A 2015 study published on the Moz blog concluded that, of the content in their sample, “75% had zero external links”. Again: our research from this study found that 94% of all content has zero external links. This suggests that getting links to your content is significantly harder compared to just a few years ago.

Key Takeaway: Building links through content marketing is more challenging than ever. Only 6% of the content in our sample had at least one external link.

A Small Number of “Power Posts” Get a Large Proportion of Shares

Our data shows that social shares aren’t evenly distributed. Not even close.

We found that a small number of outliers (“Power Posts”) receive the majority of the world’s social shares.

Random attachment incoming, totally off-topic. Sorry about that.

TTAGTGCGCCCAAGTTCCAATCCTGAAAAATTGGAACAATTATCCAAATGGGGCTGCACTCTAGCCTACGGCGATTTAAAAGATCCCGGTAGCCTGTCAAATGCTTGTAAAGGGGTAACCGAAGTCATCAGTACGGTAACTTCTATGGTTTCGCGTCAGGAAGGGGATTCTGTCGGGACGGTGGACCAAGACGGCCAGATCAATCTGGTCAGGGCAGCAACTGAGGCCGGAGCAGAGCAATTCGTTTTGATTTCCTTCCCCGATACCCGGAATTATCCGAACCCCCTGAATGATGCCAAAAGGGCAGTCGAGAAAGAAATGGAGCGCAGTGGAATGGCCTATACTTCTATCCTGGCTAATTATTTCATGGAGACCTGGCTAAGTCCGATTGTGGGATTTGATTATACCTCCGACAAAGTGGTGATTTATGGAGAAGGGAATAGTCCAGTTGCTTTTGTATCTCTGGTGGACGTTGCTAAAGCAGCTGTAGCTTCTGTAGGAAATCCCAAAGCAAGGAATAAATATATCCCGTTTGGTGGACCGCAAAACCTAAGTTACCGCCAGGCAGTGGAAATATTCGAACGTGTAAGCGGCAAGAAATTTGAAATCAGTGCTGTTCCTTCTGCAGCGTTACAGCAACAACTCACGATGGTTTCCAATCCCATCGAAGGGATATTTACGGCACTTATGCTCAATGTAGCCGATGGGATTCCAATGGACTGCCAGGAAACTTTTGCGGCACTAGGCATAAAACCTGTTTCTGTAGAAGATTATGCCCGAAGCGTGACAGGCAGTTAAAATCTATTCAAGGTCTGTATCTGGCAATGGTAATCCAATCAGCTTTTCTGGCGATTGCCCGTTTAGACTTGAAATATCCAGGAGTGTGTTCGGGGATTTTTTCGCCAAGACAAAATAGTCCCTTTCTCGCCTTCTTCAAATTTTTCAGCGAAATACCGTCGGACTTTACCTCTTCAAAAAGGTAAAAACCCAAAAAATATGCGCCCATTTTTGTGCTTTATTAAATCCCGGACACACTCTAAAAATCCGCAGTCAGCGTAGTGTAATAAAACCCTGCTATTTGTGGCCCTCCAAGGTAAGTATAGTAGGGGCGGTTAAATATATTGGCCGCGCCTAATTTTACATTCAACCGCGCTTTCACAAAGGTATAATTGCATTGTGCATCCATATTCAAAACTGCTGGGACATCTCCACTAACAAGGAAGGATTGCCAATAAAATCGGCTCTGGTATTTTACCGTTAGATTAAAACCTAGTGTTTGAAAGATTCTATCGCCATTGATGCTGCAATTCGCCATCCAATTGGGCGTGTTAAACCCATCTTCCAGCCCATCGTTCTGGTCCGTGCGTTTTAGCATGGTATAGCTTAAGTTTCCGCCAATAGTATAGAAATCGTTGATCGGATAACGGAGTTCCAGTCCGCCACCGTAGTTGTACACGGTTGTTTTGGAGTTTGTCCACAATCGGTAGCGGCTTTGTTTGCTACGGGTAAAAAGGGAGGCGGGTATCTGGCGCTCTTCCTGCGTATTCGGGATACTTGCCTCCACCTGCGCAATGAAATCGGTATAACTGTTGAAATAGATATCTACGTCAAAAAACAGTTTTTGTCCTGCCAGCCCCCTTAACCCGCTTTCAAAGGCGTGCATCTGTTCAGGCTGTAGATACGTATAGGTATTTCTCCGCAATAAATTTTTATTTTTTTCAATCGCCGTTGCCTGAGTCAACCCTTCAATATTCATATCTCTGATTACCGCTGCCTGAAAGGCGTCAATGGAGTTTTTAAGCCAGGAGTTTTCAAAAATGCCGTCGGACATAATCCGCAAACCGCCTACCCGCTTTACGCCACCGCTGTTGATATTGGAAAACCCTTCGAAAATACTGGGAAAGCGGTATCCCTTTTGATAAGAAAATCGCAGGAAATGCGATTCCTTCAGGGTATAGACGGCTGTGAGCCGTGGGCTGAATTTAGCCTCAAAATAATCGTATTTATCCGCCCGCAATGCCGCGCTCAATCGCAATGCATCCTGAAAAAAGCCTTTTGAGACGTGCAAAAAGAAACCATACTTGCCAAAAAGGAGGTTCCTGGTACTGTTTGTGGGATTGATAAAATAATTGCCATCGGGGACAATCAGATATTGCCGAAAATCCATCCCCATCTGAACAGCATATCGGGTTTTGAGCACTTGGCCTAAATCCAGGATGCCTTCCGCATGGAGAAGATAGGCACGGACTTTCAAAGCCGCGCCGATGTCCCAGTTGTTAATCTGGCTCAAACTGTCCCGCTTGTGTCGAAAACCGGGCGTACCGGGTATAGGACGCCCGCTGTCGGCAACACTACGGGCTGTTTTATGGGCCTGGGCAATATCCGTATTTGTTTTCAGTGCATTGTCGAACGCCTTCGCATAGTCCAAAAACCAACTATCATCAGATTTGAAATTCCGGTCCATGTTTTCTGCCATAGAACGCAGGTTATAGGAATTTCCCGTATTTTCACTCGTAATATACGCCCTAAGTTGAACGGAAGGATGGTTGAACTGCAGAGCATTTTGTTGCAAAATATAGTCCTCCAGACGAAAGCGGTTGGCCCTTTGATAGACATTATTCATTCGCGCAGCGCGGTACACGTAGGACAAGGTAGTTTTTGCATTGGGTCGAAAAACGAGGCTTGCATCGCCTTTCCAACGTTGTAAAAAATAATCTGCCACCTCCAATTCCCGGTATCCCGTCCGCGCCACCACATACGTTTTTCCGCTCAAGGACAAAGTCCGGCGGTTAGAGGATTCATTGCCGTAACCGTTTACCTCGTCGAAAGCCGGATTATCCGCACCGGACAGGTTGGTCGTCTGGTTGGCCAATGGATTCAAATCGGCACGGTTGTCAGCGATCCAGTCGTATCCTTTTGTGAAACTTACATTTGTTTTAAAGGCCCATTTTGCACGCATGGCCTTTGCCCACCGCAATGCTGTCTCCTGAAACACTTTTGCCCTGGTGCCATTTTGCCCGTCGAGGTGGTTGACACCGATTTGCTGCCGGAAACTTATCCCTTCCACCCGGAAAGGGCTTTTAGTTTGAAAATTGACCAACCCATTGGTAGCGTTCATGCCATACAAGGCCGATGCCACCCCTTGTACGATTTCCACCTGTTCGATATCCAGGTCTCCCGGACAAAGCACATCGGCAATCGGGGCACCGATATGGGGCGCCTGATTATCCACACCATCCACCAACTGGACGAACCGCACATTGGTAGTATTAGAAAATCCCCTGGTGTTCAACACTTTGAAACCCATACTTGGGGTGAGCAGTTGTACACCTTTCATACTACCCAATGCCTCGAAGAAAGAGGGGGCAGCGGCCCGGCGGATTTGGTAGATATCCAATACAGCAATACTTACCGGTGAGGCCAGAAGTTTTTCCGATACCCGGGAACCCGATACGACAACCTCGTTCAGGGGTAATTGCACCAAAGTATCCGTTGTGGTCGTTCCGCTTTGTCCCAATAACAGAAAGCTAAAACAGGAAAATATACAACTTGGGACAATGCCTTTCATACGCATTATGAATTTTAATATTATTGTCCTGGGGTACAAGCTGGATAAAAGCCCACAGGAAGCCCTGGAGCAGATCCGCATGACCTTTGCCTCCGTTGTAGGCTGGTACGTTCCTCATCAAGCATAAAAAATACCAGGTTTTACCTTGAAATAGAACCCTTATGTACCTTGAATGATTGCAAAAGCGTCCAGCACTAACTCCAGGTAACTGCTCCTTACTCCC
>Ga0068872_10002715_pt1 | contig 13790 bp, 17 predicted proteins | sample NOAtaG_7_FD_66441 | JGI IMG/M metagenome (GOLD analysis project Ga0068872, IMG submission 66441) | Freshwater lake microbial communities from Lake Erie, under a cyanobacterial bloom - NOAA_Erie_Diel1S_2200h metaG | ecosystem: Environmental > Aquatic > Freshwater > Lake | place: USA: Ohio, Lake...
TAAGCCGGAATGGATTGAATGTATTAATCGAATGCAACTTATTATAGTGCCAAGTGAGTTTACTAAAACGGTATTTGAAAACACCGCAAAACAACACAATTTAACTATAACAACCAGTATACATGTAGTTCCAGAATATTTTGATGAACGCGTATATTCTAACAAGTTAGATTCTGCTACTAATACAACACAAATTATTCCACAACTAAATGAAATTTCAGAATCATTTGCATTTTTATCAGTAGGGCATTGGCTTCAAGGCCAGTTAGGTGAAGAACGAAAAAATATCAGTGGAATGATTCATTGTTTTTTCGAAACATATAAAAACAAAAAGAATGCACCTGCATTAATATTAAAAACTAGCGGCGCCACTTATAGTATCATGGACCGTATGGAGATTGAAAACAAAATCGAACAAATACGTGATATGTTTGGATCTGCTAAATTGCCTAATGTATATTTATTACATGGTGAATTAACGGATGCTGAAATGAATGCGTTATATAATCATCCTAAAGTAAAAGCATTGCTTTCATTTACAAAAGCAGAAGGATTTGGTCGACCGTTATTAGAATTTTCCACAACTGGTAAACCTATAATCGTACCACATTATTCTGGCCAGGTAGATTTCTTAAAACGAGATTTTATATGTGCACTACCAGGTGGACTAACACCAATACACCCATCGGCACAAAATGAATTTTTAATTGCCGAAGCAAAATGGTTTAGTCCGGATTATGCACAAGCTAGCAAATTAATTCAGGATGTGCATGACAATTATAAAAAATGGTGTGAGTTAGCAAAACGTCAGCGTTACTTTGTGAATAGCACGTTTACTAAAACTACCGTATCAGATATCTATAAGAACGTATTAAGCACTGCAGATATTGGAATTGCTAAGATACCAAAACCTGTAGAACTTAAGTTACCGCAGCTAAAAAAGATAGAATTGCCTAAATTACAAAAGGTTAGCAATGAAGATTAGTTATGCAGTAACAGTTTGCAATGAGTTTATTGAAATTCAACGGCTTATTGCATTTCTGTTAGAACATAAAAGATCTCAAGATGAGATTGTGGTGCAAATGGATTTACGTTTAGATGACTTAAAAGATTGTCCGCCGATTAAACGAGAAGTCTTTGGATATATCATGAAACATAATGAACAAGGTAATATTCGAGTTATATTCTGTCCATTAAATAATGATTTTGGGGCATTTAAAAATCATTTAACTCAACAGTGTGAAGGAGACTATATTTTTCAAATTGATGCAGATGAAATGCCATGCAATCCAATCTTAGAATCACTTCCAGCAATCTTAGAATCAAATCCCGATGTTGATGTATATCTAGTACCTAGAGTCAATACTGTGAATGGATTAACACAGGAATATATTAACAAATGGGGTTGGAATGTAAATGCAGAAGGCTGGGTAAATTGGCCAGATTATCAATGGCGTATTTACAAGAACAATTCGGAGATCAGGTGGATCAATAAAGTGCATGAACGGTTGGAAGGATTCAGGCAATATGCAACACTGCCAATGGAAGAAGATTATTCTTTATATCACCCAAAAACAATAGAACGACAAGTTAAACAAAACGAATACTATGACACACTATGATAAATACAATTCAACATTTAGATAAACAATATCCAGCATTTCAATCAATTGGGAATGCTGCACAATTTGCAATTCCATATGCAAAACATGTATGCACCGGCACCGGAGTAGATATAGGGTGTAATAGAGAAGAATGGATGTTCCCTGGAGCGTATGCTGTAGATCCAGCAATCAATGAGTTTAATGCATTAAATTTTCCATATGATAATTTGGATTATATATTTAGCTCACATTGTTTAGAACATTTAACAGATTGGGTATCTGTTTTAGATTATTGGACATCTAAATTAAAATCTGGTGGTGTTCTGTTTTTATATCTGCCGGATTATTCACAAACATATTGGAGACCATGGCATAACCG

Specifically, 1.3% of articles get 75% of the social shares.

"Power posts"

And a small subset of those Power Posts tend to get an even more disproportionate amount of shares.

In fact, 0.1% of articles in our sample got 50% of the total amount of social shares.

Top subset of "power posts"

In other words, approximately half of all social shares go to an extremely small number (0.1%) of viral posts.

For example, this story about shoppers buying and returning clothes from ecommerce sites received 77.3 thousand Facebook shares.

"Shoppers are buying clothes" post

This single article got more Facebook shares than the rest of the top 20 posts about ecommerce combined.

Key Takeaway: The majority of social shares are generated from a small number of posts. 75% of all social shares come from only 1.3% of published content.

There’s Virtually No Correlation Between Social Shares and Backlinks

We found no correlation between social shares and backlinks (Pearson correlation coefficient of 0.078).

In other words, content that receives a lot of links doesn’t usually get shared on social media.

(And vice versa)